A new American poll shows that a majority do not see Israel as a partner in values

A new American poll shows that a majority do not see Israel as a partner in values

As US President Joe Biden prepares to meet Israeli Prime Minister Benjamin Netanyahu on Wednesday, on the sidelines of the 87th United Nations General Assembly meetings in New York City, a new poll showed that a majority of Americans wonder whether his hard-line government shares American values.

The results of the poll conducted by the Associated Press and the NORC Center for Public Affairs Research and Sociology come during a new period of tension between the Biden administration and Israel, dating back to the “judicial reform” proposed by Netanyahu that sparked mass protests in major Israeli cities, and ongoing disagreements over how to deal with Iran and how to deal with it. Dealing with the Palestinians, and the comments of Netanyahu’s political allies that aroused the ire of American officials.

The Associated Press says that “despite the dispute, Biden, who has spoken out in veiled opposition to the legal plan, and Netanyahu are expected to highlight a strong partnership through which the United States continues to support Israel’s security, and Biden will also emphasize that the United States continues to work to expand the Abraham Accords.” Which was concluded during the Trump era, which led to the normalization of Israeli relations with many Arab countries, to include the Kingdom of Saudi Arabia.

Although the poll showed that Americans overwhelmingly view Israel as a friend more than an enemy, the poll also found that they are divided over whether Israel is a country that shares common interests and values with the United States.

The Associated Press-NORC poll found that “about 4 in 10 Americans described Israel as a partner with which the United States should cooperate, but they also said that Israel does not share American interests and values, while only about 3 in 10 said “Israel is an ally that shares the interests of the United States.”

According to the poll, Republicans (44%) are more likely than Democrats (25%) to describe Israel as an ally with shared values. About 2 in 10 Americans described Israel as either a competitor or adversary to the United States.

The Associated Press, which revealed its poll on Tuesday, indicates that the United States gives Israel approximately $4 billion annually in military aid (and other aid), and the close relationship has continued over the decades despite infrequent disagreements over policy, most notably over Iran and the treatment of the Palestinians.

The poll revealed that 61% of Americans disapprove of the way Biden is dealing with the Israeli-Palestinian conflict, with only 35% approving his current policy, which is considered slightly lower than Biden's overall approval rate.

The poll found that about 4 in 10 Americans, or 44%, believe that the United States provides the appropriate amount of support for Israel, while 27% said it supports Israel too much and 23% does not support it enough.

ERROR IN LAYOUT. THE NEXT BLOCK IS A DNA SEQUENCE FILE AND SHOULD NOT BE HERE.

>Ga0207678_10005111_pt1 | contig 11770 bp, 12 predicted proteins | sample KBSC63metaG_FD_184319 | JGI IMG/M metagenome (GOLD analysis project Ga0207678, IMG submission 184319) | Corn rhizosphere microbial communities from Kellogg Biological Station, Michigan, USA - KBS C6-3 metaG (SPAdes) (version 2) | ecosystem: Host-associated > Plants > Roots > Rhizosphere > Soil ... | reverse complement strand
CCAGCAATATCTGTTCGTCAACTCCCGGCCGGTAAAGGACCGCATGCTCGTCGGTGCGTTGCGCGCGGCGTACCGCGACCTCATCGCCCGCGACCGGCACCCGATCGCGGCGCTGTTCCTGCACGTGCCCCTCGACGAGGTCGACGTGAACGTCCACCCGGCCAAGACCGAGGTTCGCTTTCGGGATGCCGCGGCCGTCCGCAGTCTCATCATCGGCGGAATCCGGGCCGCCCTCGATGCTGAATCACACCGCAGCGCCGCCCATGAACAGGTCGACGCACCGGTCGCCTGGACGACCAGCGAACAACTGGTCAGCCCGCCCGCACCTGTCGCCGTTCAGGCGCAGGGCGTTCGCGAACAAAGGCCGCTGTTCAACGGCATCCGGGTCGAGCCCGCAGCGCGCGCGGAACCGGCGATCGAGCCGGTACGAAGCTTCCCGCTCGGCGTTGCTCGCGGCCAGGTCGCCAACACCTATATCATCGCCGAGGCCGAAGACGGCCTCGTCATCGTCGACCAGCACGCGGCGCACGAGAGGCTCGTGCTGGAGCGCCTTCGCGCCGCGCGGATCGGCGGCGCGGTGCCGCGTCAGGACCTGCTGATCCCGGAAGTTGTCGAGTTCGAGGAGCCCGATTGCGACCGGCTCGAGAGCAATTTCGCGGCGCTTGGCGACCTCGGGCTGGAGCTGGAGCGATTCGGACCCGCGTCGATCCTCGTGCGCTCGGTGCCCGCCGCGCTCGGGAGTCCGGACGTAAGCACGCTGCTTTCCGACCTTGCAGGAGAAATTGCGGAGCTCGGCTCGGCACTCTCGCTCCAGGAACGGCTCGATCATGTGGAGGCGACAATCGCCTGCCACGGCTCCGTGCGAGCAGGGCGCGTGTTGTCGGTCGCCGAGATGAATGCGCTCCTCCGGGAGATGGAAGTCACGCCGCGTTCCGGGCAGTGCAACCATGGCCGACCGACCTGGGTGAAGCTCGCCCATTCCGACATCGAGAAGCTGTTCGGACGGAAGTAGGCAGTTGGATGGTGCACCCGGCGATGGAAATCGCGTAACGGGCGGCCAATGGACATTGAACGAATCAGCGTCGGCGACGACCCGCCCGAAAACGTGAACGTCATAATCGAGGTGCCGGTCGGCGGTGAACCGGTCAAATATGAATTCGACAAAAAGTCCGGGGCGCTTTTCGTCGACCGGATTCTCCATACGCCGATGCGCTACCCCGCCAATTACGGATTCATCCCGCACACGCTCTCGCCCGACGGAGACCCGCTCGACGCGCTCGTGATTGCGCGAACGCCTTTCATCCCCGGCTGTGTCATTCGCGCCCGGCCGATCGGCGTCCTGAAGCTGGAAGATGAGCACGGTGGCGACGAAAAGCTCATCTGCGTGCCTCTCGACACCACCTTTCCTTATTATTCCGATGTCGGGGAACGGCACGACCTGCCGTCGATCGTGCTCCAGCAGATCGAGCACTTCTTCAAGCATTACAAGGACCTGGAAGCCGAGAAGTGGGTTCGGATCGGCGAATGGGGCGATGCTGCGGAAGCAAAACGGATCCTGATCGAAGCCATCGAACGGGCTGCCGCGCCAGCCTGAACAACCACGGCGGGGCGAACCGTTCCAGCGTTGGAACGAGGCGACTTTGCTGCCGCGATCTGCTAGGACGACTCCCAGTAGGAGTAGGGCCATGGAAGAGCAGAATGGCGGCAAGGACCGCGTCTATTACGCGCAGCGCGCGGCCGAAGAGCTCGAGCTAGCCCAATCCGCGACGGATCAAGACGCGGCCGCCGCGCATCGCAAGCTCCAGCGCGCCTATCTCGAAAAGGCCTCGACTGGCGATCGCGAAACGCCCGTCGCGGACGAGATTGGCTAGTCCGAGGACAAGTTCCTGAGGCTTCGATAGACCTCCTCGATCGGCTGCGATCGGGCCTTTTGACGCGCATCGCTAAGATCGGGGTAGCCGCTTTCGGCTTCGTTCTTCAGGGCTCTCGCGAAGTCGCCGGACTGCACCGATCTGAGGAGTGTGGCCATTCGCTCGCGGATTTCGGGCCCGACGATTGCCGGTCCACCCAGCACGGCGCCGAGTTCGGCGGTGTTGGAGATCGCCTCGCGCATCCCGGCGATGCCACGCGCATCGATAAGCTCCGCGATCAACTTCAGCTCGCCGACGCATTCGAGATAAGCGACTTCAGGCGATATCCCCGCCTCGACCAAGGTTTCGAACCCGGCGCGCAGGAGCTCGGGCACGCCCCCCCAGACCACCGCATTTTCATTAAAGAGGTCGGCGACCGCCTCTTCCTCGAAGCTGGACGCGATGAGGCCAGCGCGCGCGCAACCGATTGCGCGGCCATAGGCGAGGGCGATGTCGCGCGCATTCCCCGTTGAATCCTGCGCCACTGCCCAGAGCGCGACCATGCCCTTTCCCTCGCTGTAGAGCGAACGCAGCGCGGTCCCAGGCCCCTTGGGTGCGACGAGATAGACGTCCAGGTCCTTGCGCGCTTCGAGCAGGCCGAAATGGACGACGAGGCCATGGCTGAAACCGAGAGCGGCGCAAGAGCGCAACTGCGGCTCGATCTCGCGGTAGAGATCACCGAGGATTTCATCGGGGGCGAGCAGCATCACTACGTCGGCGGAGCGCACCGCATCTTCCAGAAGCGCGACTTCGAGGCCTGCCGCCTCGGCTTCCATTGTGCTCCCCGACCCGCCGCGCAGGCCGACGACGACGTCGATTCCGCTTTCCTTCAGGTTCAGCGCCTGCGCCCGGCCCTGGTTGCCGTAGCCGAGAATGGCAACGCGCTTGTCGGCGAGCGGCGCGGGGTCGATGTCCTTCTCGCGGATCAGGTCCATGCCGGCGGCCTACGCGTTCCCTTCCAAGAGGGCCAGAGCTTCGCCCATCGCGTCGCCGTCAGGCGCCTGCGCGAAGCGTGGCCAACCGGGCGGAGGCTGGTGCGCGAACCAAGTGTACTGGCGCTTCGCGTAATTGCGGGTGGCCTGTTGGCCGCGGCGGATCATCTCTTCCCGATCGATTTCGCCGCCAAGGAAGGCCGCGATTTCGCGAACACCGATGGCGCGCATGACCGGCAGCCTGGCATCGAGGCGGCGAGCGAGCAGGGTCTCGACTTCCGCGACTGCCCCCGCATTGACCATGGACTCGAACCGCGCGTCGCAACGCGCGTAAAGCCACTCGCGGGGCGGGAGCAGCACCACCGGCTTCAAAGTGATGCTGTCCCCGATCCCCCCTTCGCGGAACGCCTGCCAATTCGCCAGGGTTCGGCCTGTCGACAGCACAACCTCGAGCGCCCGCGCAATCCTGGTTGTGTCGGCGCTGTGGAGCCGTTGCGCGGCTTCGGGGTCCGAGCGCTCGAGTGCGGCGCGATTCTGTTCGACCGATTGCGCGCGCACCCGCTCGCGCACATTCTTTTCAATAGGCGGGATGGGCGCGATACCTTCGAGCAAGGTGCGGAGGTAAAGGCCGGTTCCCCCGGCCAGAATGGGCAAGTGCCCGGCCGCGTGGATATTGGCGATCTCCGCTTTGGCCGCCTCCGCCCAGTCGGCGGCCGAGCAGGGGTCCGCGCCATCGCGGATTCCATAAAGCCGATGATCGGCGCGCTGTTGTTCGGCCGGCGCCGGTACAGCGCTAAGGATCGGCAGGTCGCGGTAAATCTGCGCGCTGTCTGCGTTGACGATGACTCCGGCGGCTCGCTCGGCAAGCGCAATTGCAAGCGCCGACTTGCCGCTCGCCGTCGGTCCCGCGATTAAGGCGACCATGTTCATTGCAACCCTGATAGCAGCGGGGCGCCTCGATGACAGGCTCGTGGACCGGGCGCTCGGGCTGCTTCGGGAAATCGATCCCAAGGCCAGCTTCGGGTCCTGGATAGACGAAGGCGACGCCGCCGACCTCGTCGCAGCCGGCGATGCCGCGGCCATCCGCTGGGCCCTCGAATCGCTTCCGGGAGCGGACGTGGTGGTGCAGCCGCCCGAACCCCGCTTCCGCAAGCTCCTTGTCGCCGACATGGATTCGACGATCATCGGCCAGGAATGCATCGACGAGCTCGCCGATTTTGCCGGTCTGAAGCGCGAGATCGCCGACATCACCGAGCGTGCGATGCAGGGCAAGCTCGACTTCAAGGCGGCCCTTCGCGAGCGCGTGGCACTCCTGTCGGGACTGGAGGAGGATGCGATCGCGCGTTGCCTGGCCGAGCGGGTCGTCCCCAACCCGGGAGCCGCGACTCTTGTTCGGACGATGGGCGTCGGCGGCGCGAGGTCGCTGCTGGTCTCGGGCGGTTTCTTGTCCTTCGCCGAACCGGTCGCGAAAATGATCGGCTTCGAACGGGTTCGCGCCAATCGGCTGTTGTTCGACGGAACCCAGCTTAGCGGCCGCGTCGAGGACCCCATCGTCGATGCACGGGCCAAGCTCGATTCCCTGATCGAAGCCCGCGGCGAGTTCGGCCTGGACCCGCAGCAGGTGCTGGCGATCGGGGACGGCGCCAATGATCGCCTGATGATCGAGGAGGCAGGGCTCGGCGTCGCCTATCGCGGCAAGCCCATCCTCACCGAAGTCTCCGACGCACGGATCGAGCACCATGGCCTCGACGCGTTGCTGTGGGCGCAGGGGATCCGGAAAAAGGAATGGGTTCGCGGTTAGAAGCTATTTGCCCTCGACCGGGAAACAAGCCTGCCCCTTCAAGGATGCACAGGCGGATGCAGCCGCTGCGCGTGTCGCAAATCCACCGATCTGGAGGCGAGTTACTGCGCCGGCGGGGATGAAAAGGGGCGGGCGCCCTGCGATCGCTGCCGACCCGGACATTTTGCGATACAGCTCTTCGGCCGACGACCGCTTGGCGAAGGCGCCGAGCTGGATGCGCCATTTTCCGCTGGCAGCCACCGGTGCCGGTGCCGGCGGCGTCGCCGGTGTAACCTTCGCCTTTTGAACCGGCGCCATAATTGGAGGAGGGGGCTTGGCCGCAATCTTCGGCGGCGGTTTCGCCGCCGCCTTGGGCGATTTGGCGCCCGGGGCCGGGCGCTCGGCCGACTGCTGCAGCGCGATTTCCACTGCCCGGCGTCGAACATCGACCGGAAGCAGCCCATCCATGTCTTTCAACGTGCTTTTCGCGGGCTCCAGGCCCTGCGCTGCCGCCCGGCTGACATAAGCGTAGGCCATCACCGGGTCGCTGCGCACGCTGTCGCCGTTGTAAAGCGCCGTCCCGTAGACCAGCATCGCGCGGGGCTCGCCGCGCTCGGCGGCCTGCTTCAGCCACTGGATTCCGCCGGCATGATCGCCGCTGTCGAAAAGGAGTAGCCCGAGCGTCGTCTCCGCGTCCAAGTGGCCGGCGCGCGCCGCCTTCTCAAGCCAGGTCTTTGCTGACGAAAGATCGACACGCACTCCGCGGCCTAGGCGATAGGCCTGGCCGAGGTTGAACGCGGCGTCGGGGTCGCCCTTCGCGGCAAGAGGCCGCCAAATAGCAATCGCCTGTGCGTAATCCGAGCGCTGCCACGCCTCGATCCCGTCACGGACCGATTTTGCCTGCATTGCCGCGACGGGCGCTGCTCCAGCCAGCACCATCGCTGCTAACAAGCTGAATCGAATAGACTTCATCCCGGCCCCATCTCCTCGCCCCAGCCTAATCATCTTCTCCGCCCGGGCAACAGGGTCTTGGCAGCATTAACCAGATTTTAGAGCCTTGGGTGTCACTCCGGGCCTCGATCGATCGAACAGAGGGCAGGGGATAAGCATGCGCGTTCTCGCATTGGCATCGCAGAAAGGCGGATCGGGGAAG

Almost the same percentage, 42%, say that the right amount of support is being provided to the Palestinians, while 30% say they want more support and 21% want less.

Among Republicans, the poll found that 34% of Americans want the United States to provide more support for Israel, but slightly more (40%) say the current level is sufficient, while only 11% of Democrats said the United States needs to provide more support. Aid to Israel. The poll found that about half of Democrats said the current amount was "about right," while only about a third said the United States supports Israel too much.

Regarding the Palestinians, about two-thirds of Americans are neutral, with 37% (of respondents) saying that they do not sympathize with Israel or the Palestinians, while 29% said that they sympathize with both equally.

A similar percentage (58%) said that they neither support nor oppose the establishment of a Palestinian state, while 22% support it and 15% oppose it.

The survey of 1,165 adults was conducted August 10-14 using a sample drawn from NORC's probability-based AmeriSpeak panel, which is designed to be representative of the U.S. population. The margin of sampling error for all respondents is plus or minus 3.8 percentage points.

At the Biden-Netanyahu meeting on Wednesday, Biden is expected to reaffirm the firm American commitment to Israel's security. Biden is also expected to give the Israeli Prime Minister one of his main demands - entry into the US Visa Waiver Program, which will allow Israelis to visit the United States on a temporary basis without a visa. .

US law requires that Americans, including Palestinian Americans, be treated the same way in order to qualify for the program.

It is noteworthy that US State Department spokesman Matthew Miller said in his response to the Al-Quds correspondent’s question last week, that Israel “has taken several steps to ensure equal treatment for all Americans entering Israel, and that he has until the end of this September to prove that the standards are met.”